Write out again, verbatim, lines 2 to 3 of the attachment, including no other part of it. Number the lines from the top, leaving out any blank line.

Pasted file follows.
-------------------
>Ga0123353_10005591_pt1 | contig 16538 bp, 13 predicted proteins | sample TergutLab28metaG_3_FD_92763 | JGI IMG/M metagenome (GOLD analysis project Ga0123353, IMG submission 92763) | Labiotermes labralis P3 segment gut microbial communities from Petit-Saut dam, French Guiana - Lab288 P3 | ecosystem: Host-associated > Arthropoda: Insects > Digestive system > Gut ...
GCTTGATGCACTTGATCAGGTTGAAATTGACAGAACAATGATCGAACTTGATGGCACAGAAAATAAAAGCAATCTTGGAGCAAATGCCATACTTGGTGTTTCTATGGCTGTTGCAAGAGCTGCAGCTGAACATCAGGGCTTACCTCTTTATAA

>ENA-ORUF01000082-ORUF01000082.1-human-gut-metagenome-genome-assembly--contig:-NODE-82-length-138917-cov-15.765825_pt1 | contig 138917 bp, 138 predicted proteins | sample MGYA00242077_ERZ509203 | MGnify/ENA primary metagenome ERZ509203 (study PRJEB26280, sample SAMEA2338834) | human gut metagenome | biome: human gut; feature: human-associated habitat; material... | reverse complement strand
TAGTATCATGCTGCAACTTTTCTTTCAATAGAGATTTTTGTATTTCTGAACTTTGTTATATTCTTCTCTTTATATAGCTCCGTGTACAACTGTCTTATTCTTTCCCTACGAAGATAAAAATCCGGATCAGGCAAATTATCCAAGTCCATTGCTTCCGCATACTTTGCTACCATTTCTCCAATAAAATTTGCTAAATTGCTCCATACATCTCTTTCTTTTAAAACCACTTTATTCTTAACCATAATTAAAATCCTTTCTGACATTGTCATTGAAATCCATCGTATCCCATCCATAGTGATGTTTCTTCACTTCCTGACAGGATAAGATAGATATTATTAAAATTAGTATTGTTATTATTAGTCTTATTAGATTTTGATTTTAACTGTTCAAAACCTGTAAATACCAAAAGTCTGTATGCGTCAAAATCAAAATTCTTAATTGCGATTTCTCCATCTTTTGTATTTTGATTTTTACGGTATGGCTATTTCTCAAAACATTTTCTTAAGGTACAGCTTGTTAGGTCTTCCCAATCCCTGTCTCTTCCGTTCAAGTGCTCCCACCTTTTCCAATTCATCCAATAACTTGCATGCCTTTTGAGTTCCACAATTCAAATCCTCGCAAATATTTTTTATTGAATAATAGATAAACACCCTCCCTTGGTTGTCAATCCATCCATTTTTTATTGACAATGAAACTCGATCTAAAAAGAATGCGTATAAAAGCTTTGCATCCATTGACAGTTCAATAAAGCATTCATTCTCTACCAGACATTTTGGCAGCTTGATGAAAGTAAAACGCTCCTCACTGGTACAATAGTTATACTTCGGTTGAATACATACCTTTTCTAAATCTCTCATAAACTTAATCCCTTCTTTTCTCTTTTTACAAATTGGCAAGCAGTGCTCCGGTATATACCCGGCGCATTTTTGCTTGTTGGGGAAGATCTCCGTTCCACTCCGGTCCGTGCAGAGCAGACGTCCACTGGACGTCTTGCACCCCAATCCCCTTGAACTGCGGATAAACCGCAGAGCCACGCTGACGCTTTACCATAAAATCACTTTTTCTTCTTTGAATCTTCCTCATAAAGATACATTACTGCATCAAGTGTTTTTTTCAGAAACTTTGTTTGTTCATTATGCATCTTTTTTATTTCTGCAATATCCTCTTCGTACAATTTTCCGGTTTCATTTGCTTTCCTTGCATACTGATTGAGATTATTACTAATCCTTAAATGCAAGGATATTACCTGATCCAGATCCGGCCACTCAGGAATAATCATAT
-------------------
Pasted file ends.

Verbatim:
GCTTGATGCACTTGATCAGGTTGAAATTGACAGAACAATGATCGAACTTGATGGCACAGAAAATAAAAGCAATCTTGGAGCAAATGCCATACTTGGTGTTTCTATGGCTGTTGCAAGAGCTGCAGCTGAACATCAGGGCTTACCTCTTTATAA

>ENA-ORUF01000082-ORUF01000082.1-human-gut-metagenome-genome-assembly--contig:-NODE-82-length-138917-cov-15.765825_pt1 | contig 138917 bp, 138 predicted proteins | sample MGYA00242077_ERZ509203 | MGnify/ENA primary metagenome ERZ509203 (study PRJEB26280, sample SAMEA2338834) | human gut metagenome | biome: human gut; feature: human-associated habitat; material... | reverse complement strand